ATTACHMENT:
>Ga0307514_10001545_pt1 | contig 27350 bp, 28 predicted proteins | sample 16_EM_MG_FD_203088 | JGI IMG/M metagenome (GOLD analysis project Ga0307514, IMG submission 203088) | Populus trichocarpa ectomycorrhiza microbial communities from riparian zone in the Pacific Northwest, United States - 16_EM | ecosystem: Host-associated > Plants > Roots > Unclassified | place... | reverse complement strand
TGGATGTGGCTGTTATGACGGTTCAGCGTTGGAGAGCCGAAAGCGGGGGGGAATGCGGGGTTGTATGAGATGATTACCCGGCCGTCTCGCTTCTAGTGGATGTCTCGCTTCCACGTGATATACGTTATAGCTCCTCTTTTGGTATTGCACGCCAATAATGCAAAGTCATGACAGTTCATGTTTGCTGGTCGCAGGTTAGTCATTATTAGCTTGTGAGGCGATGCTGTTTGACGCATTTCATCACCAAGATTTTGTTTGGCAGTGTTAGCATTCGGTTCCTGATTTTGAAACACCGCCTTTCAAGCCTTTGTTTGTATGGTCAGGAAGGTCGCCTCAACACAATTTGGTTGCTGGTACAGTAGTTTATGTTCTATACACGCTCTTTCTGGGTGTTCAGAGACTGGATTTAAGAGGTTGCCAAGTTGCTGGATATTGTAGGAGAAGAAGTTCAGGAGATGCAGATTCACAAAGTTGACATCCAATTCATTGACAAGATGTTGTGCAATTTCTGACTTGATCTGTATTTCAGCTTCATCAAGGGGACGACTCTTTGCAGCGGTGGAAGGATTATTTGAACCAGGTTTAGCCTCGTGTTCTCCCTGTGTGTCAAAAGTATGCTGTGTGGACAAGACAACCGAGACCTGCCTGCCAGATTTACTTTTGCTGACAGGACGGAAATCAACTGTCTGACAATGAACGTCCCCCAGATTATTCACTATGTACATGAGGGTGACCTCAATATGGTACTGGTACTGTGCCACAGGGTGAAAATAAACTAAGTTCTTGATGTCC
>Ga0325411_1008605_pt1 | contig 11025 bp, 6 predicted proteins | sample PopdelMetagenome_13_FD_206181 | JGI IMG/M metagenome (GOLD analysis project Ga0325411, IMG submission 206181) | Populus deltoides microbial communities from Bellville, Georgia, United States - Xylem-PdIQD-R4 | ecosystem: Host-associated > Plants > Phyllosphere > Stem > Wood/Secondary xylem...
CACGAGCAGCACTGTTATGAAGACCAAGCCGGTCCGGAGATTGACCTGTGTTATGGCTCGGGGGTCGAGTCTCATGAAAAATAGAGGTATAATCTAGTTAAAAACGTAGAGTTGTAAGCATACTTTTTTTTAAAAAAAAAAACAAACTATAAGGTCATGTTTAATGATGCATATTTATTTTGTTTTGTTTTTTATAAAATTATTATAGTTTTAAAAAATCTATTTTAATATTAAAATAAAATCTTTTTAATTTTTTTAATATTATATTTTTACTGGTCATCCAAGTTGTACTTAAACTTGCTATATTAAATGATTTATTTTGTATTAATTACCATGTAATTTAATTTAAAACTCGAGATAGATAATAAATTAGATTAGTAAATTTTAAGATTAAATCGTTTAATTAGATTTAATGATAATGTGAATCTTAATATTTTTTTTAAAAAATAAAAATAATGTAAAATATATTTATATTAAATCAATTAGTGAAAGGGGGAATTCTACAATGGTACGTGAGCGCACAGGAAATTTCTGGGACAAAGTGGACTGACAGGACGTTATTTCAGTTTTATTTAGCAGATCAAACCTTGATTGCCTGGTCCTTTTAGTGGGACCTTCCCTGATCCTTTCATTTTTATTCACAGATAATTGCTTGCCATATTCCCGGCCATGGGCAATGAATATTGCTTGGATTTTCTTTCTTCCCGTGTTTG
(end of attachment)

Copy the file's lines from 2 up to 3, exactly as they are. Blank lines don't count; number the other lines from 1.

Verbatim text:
TGGATGTGGCTGTTATGACGGTTCAGCGTTGGAGAGCCGAAAGCGGGGGGGAATGCGGGGTTGTATGAGATGATTACCCGGCCGTCTCGCTTCTAGTGGATGTCTCGCTTCCACGTGATATACGTTATAGCTCCTCTTTTGGTATTGCACGCCAATAATGCAAAGTCATGACAGTTCATGTTTGCTGGTCGCAGGTTAGTCATTATTAGCTTGTGAGGCGATGCTGTTTGACGCATTTCATCACCAAGATTTTGTTTGGCAGTGTTAGCATTCGGTTCCTGATTTTGAAACACCGCCTTTCAAGCCTTTGTTTGTATGGTCAGGAAGGTCGCCTCAACACAATTTGGTTGCTGGTACAGTAGTTTATGTTCTATACACGCTCTTTCTGGGTGTTCAGAGACTGGATTTAAGAGGTTGCCAAGTTGCTGGATATTGTAGGAGAAGAAGTTCAGGAGATGCAGATTCACAAAGTTGACATCCAATTCATTGACAAGATGTTGTGCAATTTCTGACTTGATCTGTATTTCAGCTTCATCAAGGGGACGACTCTTTGCAGCGGTGGAAGGATTATTTGAACCAGGTTTAGCCTCGTGTTCTCCCTGTGTGTCAAAAGTATGCTGTGTGGACAAGACAACCGAGACCTGCCTGCCAGATTTACTTTTGCTGACAGGACGGAAATCAACTGTCTGACAATGAACGTCCCCCAGATTATTCACTATGTACATGAGGGTGACCTCAATATGGTACTGGTACTGTGCCACAGGGTGAAAATAAACTAAGTTCTTGATGTCC
>Ga0325411_1008605_pt1 | contig 11025 bp, 6 predicted proteins | sample PopdelMetagenome_13_FD_206181 | JGI IMG/M metagenome (GOLD analysis project Ga0325411, IMG submission 206181) | Populus deltoides microbial communities from Bellville, Georgia, United States - Xylem-PdIQD-R4 | ecosystem: Host-associated > Plants > Phyllosphere > Stem > Wood/Secondary xylem...